The prevalence of insomnia and sleep apnea among US military personnel has skyrocketed over the last decade, reports Reuters.

To investigate rates of insomnia and sleep apnea in the military, Lieberman and colleagues looked for cases between 2005 to 2014 in the Defense Medical Epidemiological Database, which keeps records of the medical encounters of active duty military personnel.

They found that medical visits for sleep apnea increased from 44 per 1,000 people per year in 2005 to 273 per 1,000 per year in 2014. Visits for insomnia increased from 16 per 1,000 per year in 2005 to 75 per 1,000 per year in 2014.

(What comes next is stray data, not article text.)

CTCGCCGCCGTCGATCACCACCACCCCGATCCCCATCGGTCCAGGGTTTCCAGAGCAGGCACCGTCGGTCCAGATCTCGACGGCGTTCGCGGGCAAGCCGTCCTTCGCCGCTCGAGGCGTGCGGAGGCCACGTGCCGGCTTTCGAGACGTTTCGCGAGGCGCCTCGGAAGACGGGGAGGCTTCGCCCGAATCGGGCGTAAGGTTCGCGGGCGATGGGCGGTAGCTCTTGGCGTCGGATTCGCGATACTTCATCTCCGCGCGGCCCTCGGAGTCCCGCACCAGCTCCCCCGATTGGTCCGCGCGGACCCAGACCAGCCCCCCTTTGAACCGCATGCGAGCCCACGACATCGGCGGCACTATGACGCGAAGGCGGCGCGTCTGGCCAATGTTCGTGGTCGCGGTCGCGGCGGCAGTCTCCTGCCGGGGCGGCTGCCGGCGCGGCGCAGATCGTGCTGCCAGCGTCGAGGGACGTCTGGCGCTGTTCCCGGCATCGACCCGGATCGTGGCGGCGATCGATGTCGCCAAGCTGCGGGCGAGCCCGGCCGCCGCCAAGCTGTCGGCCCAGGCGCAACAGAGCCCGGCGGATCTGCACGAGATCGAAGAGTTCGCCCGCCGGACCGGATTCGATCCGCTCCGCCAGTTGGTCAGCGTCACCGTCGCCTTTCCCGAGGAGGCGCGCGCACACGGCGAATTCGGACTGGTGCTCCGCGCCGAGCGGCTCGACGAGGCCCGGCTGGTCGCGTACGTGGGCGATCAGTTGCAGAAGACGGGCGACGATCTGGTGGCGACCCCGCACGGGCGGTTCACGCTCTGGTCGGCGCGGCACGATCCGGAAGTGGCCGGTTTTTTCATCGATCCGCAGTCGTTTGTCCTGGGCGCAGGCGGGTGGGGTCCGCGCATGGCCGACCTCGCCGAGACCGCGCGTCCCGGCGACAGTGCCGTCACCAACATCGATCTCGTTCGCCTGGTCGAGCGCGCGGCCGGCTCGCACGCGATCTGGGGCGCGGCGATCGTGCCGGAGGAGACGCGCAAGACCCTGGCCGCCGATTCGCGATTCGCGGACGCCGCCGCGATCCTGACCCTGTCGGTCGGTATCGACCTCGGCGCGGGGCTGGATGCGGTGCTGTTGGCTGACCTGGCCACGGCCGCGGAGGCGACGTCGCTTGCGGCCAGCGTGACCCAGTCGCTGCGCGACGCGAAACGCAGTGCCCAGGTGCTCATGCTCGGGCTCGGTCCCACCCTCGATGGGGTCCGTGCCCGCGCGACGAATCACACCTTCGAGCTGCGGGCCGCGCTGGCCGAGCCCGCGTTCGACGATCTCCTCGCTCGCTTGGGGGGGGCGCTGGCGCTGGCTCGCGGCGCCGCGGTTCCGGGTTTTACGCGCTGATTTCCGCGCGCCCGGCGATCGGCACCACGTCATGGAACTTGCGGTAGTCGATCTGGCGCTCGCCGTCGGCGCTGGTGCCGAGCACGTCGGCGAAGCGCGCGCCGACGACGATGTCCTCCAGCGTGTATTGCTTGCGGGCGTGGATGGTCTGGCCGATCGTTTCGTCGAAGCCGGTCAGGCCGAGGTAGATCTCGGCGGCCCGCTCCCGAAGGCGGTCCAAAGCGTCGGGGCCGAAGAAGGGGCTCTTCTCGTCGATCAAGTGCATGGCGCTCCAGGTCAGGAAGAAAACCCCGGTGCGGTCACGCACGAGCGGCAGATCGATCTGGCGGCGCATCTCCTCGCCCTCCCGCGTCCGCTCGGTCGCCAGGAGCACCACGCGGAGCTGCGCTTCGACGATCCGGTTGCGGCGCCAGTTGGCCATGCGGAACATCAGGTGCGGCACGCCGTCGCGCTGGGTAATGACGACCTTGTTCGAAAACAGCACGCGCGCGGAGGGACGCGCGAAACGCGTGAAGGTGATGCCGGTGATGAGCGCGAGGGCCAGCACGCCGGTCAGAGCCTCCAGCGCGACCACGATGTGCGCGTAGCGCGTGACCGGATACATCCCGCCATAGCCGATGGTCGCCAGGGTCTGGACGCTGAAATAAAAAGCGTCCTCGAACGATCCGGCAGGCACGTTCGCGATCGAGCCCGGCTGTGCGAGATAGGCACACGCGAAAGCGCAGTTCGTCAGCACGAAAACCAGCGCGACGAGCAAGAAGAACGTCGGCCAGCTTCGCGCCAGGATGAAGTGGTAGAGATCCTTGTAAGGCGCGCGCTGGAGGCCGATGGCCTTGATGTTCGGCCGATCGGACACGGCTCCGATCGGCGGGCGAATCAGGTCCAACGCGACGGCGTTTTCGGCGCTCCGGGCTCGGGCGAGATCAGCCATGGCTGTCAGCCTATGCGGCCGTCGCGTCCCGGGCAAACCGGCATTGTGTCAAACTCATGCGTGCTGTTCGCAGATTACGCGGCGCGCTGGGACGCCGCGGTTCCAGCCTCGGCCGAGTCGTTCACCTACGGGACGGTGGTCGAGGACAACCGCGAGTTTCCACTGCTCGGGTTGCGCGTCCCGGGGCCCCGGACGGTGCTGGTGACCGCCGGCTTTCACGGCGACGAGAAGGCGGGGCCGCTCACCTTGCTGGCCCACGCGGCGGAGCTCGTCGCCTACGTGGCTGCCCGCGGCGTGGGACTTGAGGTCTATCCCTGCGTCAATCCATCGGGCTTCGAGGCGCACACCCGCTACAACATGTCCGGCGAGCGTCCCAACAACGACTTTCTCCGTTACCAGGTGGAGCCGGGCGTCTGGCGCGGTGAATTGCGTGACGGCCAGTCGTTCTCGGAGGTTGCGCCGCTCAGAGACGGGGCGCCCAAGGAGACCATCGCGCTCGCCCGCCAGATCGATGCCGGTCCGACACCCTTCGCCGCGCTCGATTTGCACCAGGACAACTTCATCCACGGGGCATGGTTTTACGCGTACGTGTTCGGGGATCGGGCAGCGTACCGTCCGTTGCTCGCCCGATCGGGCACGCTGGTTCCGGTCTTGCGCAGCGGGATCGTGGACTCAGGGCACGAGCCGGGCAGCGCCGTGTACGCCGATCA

Obstructive sleep apnea was more common than insomnia throughout the time period, and the rates of encounters for apnea rose 3.5 times more than did rates of insomnia. In general, insomnia rates were higher among women, African Americans, people over age 40, enlisted personnel and in the Army, compared to other military branches.

Obstructive sleep apnea rates were highest among men, African Americans, senior officers, Army personnel and those over age 40.

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